Baby-in-green-bathThis article is the next in our series on Early Identification and was written by Dr. Stephanie Blenner. Dr. Blenner is from Boston Medical Center and is a member of the MA Act Early Steering Committee. She is also a LEND alum.

Three in One Thousand

She had long hair and unyielding eyes. I was only a resident at the time, so I sat to the side while the attending physician told the mother that her child had something called autism.

He explained it was a neurodevelopmental disorder. When she asked what to do, he told her to spend time with her at home.

At 3, she was too young for school or formal intervention. When we left the room, he told me I was lucky to meet a child with autism because it was so rare.

One in Eighty-Eight

Over 15 years later, we see children with autism every day in our clinical program. We never tell families it is rare or that they should wait to intervene. Instead we talk about how common autism is, how many other families have sat in their shoes, and the importance of early intervention.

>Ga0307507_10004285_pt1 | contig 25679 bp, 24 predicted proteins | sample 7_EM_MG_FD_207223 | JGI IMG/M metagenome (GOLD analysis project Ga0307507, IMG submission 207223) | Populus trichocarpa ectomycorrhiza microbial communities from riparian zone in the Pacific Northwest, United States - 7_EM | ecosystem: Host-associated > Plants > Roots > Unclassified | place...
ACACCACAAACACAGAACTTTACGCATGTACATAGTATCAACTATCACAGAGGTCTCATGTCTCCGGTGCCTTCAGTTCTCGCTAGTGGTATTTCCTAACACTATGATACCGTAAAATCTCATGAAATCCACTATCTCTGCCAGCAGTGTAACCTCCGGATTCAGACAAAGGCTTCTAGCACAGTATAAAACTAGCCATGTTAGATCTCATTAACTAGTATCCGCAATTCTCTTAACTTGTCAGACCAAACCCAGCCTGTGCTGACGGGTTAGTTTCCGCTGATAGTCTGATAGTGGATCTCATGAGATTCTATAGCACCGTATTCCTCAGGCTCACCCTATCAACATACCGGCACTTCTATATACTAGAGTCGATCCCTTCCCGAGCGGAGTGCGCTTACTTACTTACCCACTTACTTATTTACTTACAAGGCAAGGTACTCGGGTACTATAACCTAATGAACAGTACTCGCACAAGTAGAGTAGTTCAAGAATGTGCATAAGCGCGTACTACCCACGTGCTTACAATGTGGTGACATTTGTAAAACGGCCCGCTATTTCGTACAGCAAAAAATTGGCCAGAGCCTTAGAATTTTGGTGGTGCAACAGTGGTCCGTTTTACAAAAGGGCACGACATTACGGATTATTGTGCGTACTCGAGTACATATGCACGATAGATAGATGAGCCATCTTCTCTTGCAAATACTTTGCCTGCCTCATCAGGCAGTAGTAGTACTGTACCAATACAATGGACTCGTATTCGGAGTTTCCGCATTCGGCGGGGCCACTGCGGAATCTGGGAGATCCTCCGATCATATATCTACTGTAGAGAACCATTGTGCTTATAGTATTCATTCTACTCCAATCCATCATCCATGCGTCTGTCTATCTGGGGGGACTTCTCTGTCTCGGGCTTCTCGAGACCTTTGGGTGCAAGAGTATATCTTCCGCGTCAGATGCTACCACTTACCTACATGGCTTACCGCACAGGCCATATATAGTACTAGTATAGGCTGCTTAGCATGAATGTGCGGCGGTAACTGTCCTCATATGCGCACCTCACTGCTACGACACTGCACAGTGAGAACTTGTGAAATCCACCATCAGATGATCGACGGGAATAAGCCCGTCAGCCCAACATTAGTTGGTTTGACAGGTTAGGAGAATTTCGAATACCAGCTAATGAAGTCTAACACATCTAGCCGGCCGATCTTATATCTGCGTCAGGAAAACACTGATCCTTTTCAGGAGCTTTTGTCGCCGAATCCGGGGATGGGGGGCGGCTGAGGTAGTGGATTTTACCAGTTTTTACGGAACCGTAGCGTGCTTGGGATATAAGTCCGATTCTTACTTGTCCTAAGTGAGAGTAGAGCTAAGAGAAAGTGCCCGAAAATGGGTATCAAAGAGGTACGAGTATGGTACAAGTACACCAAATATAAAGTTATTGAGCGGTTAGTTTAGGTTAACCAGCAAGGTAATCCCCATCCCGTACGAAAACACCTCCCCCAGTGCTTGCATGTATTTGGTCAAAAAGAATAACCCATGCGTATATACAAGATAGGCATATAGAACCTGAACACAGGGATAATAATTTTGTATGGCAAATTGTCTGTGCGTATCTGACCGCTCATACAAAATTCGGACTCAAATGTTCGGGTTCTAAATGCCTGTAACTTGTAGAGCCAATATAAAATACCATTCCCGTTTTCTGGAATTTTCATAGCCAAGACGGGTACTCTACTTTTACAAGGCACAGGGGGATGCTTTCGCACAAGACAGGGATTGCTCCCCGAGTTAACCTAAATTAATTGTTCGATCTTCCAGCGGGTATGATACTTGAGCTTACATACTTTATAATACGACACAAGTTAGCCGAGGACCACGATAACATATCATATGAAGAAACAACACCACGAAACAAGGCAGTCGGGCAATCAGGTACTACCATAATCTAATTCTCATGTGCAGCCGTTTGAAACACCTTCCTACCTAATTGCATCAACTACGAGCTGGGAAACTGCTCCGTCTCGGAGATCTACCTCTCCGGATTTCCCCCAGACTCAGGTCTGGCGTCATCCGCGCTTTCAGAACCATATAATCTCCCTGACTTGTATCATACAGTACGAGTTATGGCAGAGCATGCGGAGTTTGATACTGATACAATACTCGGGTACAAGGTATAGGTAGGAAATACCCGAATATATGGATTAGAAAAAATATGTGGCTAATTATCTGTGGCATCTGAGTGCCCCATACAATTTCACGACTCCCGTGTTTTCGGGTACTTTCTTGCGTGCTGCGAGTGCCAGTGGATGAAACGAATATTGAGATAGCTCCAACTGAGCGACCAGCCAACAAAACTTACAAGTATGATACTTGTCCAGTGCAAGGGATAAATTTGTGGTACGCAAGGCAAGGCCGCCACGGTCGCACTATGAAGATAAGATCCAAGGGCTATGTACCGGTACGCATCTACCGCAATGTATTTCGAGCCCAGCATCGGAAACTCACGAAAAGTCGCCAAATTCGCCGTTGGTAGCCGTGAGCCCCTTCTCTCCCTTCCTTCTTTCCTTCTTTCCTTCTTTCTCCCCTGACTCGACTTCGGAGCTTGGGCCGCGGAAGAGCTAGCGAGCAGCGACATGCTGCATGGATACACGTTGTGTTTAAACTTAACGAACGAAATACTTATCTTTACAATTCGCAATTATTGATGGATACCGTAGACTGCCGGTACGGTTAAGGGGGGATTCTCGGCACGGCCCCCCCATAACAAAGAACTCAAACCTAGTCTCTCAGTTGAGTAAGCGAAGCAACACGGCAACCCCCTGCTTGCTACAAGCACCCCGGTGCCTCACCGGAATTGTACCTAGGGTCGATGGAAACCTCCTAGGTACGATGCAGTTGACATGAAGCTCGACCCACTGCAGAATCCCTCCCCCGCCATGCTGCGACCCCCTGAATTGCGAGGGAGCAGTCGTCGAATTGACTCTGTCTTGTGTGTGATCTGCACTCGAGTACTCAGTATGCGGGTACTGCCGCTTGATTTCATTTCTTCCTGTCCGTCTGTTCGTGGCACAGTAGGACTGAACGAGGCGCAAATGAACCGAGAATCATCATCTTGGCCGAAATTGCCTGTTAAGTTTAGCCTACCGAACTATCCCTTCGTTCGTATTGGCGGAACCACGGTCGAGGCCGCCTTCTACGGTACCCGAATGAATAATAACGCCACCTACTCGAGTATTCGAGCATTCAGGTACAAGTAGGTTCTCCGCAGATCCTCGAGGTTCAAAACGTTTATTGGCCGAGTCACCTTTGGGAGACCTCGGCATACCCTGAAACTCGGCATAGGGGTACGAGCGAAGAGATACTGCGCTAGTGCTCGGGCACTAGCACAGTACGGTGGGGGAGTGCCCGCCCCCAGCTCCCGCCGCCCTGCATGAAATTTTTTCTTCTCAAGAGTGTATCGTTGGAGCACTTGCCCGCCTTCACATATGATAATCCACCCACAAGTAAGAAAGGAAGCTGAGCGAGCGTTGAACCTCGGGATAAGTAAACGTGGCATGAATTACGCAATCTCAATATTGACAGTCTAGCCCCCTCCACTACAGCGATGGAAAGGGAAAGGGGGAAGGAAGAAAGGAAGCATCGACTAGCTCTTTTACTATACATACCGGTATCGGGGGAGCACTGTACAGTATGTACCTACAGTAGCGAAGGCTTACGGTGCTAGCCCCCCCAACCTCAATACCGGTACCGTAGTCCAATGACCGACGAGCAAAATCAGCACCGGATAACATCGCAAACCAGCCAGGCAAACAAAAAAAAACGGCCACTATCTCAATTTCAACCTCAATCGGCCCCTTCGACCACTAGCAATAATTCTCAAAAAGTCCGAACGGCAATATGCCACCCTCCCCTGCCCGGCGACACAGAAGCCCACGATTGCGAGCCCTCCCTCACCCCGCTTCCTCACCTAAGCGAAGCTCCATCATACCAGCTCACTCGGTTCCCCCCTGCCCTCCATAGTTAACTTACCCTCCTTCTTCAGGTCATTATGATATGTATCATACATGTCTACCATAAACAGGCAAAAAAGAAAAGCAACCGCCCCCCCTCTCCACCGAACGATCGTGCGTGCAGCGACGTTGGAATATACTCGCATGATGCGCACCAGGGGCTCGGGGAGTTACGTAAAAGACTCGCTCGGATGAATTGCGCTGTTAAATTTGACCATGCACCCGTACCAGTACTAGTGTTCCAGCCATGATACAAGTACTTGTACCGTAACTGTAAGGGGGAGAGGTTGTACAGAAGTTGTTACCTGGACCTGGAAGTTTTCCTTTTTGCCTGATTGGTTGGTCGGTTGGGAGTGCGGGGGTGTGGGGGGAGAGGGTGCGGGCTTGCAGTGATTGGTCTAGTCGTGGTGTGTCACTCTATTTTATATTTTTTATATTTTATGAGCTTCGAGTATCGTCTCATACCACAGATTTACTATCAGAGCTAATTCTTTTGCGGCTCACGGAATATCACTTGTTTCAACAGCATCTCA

We do this in English, in Spanish, in Vietnamese, sometimes with both parents, sometimes with just the mother or another family member. As clinicians, we do this so often the packets of printed information for families need to be restocked weekly.

This is our job as health professionals, to assure children are screened, diagnosed and receive the intervention that can make such a difference.

One in Fifty

Autism awareness requires more than just describing what autism is, explaining that it is common and that early treatment is critical.

We also need to to let people know that while autism is all too common, children with autism are not.

That each is singularly unique and special. That the chance to identify a child with autism early means that, through intervention, their community will have a unique opportunity. They will be able to know and appreciate that child as possibly only those closest know them; as the individual behind the disorder.

In this way, as we work together on autism awareness, we remind ourselves why this work is important. That the most recent sobering 1 in 50 statistic belies what each of us privileged to do this work knows, that each child is more truly one in a million.

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